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Gluten-Free Chocolate Orange Christmas Pudding

Gluten-Free Chocolate Orange Christmas Pudding

Gluten-Free Chocolate Orange Christmas Pudding – the BEST Christmas pudding ever!

I’ve always loved Christmas pudding, even as a kid and this is the BEST I’ve ever had; think traditional Christmas pud crossed with a Terry’s Chocolate Orange (in a good way, naturally). Because the boozy back notes are being provided by liqueurs rather than brandy or rum, the chocolaty, fruitiness is amplified to delicious effect. If you’re not concerned about making this recipe gluten-free, you can simply use regular breadcrumbs and flour.

Making this is actually dead simple, but the cooking requires some knowledge of how to properly steam a pudding so this post is a bit longer than usual with extra pictures that will hopefully be helpful; whilst I already knew how to steam a pudding, I was banging on about making my pud over on Twitter and the friendly folk from Mason Cash sent me this video which you might find useful if you’ve never done it before.

A few things to bear in mind before embarking on making this pudding: creme de cacao isn’t the easiest liqueur to get hold of, but there are online retailers that sell it, or you could see if you can buy a couple of shots from your local cocktail bar (I got my bottle of the stuff whilst on holiday), or if you can find another chocolate liqueur (not cream based) then use that; you’ll need to be at home for eight hours while your pudding steams in order to make sure that the pan doesn’t boil dry, so plan ahead when you’re going to do this and steep your fruit the day/night before; you’ll need a 1.5 litre pudding bowl, either plastic or a heat proof glass bowl (Pyrex or similar); you’ll also need a large enough saucepan for the pudding bowl to fit in, with a little extra room so you can rest it on a trivet or jam jar (to keep the bowl off the bottom of the pan) and still get a lid on it; so yes, you also need a small metal trivet or a jam jar too; to cover your pudding bowl you’ll need greaseproof paper and foil, and some string to secure it to the bowl.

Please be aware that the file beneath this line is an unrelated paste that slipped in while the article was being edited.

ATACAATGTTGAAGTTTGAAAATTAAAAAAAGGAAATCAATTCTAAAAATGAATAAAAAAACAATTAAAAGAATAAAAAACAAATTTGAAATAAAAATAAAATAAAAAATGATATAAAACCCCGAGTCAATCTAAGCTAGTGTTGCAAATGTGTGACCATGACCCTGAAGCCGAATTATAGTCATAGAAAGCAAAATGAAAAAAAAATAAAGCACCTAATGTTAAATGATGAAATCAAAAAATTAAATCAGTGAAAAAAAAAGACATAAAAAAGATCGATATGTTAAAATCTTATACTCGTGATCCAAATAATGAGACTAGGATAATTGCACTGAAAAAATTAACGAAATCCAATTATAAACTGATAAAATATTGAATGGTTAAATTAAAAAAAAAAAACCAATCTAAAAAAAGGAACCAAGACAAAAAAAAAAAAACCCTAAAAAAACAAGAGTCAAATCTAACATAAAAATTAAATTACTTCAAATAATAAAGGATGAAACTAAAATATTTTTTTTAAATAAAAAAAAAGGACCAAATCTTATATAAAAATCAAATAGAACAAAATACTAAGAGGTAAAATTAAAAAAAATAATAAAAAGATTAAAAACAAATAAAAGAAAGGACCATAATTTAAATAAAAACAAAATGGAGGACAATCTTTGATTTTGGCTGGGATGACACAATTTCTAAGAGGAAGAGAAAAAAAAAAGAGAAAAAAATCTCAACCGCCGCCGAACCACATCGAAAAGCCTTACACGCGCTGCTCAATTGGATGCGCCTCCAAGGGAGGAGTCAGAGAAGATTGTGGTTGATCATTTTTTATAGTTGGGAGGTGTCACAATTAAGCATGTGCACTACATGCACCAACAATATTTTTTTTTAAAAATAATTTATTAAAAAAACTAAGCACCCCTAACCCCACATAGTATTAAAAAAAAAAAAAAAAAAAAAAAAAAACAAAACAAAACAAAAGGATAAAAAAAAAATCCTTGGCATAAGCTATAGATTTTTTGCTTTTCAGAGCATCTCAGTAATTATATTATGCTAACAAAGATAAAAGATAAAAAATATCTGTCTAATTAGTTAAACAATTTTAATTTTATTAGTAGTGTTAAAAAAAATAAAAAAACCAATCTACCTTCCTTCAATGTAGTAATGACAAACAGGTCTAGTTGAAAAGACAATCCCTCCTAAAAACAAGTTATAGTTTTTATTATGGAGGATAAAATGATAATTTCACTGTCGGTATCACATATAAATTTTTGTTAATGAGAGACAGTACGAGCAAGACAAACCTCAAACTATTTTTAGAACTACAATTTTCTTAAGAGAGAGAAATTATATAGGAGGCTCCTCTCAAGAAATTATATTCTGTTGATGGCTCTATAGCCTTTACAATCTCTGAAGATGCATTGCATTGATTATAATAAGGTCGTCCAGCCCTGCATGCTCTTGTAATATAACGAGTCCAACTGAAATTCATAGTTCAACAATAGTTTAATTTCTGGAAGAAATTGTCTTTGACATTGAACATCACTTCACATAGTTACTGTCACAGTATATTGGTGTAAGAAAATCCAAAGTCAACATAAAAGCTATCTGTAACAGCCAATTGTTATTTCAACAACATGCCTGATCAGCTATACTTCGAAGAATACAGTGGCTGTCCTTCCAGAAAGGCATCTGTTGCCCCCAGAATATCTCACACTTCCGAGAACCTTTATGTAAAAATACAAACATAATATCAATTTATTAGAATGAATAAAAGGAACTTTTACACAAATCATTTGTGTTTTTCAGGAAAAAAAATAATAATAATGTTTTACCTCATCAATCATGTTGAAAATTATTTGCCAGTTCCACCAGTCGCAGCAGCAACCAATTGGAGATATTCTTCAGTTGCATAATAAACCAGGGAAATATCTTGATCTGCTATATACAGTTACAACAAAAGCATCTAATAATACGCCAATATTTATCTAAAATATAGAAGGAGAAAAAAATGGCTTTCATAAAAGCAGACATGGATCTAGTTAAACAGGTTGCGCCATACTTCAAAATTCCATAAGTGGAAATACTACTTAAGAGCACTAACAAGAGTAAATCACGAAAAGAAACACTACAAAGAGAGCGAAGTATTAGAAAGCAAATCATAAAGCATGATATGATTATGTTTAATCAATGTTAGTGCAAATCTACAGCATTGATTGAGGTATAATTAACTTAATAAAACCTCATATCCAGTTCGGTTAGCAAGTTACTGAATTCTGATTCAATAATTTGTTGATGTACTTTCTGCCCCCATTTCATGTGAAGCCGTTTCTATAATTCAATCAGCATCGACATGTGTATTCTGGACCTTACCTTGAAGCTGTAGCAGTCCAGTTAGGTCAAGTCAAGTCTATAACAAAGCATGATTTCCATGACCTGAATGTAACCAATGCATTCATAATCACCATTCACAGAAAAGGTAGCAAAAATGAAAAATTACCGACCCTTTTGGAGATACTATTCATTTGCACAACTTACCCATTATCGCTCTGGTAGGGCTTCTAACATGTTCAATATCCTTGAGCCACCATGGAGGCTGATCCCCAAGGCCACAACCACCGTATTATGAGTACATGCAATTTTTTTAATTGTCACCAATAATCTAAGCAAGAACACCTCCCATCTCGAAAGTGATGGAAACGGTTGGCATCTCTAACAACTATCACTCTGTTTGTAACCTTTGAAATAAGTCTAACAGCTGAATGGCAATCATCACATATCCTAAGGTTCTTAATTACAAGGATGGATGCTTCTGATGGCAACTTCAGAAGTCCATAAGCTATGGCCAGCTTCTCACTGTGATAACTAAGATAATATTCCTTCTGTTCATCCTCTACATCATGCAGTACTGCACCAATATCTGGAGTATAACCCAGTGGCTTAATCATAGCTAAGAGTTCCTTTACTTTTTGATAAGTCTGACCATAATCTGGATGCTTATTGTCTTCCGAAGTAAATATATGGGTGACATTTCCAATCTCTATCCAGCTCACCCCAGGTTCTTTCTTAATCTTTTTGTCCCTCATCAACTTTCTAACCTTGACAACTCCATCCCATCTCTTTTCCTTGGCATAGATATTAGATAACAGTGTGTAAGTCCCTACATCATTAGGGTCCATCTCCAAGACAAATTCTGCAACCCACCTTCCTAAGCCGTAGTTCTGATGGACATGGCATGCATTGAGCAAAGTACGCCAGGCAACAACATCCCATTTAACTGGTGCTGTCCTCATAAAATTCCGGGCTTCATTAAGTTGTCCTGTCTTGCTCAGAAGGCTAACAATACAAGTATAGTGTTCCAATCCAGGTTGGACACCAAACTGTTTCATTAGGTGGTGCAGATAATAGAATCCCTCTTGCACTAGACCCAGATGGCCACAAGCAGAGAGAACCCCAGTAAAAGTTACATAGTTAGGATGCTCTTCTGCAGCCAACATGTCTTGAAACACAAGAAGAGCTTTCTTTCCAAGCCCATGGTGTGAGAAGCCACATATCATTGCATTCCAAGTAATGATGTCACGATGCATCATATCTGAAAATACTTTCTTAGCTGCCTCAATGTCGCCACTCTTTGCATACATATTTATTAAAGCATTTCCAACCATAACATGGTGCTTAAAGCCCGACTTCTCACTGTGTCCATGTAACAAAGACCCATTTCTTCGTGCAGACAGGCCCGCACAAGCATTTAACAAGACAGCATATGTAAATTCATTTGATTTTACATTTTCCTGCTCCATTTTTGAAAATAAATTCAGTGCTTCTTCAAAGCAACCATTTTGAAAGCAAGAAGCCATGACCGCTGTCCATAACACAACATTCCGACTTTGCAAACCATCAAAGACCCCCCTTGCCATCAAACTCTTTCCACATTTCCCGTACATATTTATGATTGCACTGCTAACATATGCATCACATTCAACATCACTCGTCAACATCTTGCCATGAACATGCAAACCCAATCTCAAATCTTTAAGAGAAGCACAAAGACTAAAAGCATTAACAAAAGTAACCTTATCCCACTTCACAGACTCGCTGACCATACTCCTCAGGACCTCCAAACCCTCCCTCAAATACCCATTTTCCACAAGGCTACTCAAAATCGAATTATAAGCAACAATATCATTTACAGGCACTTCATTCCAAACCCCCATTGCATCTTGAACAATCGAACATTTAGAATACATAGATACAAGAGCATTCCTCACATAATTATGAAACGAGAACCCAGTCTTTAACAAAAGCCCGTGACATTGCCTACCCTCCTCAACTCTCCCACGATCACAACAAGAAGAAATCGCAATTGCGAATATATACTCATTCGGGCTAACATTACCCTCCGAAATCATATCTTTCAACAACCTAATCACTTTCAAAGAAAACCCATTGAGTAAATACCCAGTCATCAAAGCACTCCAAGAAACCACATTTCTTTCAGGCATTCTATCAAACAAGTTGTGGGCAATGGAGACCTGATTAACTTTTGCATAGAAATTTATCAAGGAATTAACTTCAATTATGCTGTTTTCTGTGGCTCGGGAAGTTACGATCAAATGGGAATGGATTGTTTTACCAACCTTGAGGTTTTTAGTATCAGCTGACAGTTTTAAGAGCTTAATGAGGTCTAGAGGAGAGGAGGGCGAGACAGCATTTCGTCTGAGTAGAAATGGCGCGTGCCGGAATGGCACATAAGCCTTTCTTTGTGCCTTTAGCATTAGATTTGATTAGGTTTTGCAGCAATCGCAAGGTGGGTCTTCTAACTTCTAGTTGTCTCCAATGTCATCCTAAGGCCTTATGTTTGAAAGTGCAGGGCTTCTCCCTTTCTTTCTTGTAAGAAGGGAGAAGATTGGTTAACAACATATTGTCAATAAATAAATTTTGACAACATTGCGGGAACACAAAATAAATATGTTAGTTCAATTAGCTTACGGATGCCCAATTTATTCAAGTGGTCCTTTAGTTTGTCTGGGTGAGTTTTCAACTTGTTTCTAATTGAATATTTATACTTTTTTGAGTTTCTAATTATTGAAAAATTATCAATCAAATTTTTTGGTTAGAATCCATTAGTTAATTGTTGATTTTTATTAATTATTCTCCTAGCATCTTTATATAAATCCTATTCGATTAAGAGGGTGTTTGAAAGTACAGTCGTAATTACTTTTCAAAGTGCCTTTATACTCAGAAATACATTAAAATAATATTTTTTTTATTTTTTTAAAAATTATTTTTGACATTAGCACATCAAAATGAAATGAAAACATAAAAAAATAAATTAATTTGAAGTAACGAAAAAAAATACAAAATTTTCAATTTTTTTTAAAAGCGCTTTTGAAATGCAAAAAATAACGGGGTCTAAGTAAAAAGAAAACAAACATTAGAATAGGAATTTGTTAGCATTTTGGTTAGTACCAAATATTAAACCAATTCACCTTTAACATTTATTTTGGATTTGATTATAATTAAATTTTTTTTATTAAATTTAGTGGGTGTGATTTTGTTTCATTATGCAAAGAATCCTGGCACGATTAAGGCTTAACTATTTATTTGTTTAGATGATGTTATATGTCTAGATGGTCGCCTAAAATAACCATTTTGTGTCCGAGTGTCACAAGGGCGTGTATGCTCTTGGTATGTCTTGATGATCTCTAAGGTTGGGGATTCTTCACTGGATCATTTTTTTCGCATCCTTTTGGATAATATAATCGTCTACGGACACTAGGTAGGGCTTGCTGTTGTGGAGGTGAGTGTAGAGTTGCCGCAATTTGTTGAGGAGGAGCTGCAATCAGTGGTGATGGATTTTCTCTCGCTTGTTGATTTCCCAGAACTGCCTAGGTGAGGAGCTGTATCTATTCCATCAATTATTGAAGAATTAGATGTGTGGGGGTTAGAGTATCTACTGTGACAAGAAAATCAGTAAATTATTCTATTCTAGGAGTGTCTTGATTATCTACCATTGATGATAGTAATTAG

Gluten-Free Chocolate Orange Christmas Pudding

Ingredients:

  • 150g glace cherries, chopped
  • 100g dried apricots, chopped
  • 100g sultanas
  • 20g dried, mixed peel (if you happen to have it, don’t buy it especially for this recipe)
  • 1 tbsp orange liqueur (I used Cointreau, but Grand Marnier or similar is fine)
  • 4 tbsp creme de cacao
  • 2 oranges
  • 100g butter, softened
  • 100g soft dark brown sugar
  • 100g caster sugar
  • 2 large eggs
  • 75g gluten-free bread crumbs
  • 75g gluten-free plain flour
  • 2 tsp mixed spice
  • 200g dark chocolate, chips or chopped into small chunks
  • 50g chopped almonds

The day or night before you’re going to steam your pudding, put the cherries, apricots, sultanas, peel (if using), finely grated zest and juice of both oranges and the liqueurs in a bowl. Cover and leave to soak overnight.

On the day of pudding making, put the butter and sugars in a large bowl and cream together. Then beat in the eggs, followed by the breadcrumbs, flour and remaining ingredients, mixing together until well combined. Add the boozy fruit to the bowl and give a final mix. Your raw pudding mixture is now ready for steaming.

Preparing to steam – you’ll need:

  • 1.5 litre (or larger) heat proof pudding bowl
  • a little butter or oil
  • greaseproof paper
  • tin foil
  • string
  • scissors
  • a small metal trivet or clean jam jar lid
  • large saucepan with lid

Lightly grease the inside of your pudding bowl and put a small disc of greaseproof paper in the bottom – this will help the pudding to come out of the bowl when it’s cooked.

Greaseproof paper in the pudding bowl

Greaseproof paper in the pudding bowl makes it easier to get the pudding out when cooked

Pour and scrape your pudding mixture into the bowl, smoothing it out as much as possible. Take a large sheet of greaseproof (big enough to comfortably cover the top of your pudding bowl with an over-hang all around) and a sheet of tin foil around the same size. Lay the foil over the greaseproof and make a pleat down the centre of both – this is to allow room for expansion as the pudding steams (see the video for a demonstration of how to do this). Place the paper/foil over the top of the bowl and secure tightly with the string. Trim any excess paper and foil.

Place your trivet or jam jar lid in the centre of the bottom of the saucepan – this is to keep the bowl off the bottom of the saucepan. Tear off a long strip of tin foil, long enough to go under your pudding bowl with over-hang – you’re going to use this a bit like a sling to lift the pudding out of the saucepan eventually. Fold the foil lengthways several times to make it stronger and lay it in the saucepan across the centre so it rests on top of the trivet or jam jar lid.

Saucepan prepared for pudding steaming

Saucepan prepared for pudding steaming; a jam jar lid or trivet to keep the bowl off the base of the pan and a strip of foil to lift the bowl out once the pudding is cooked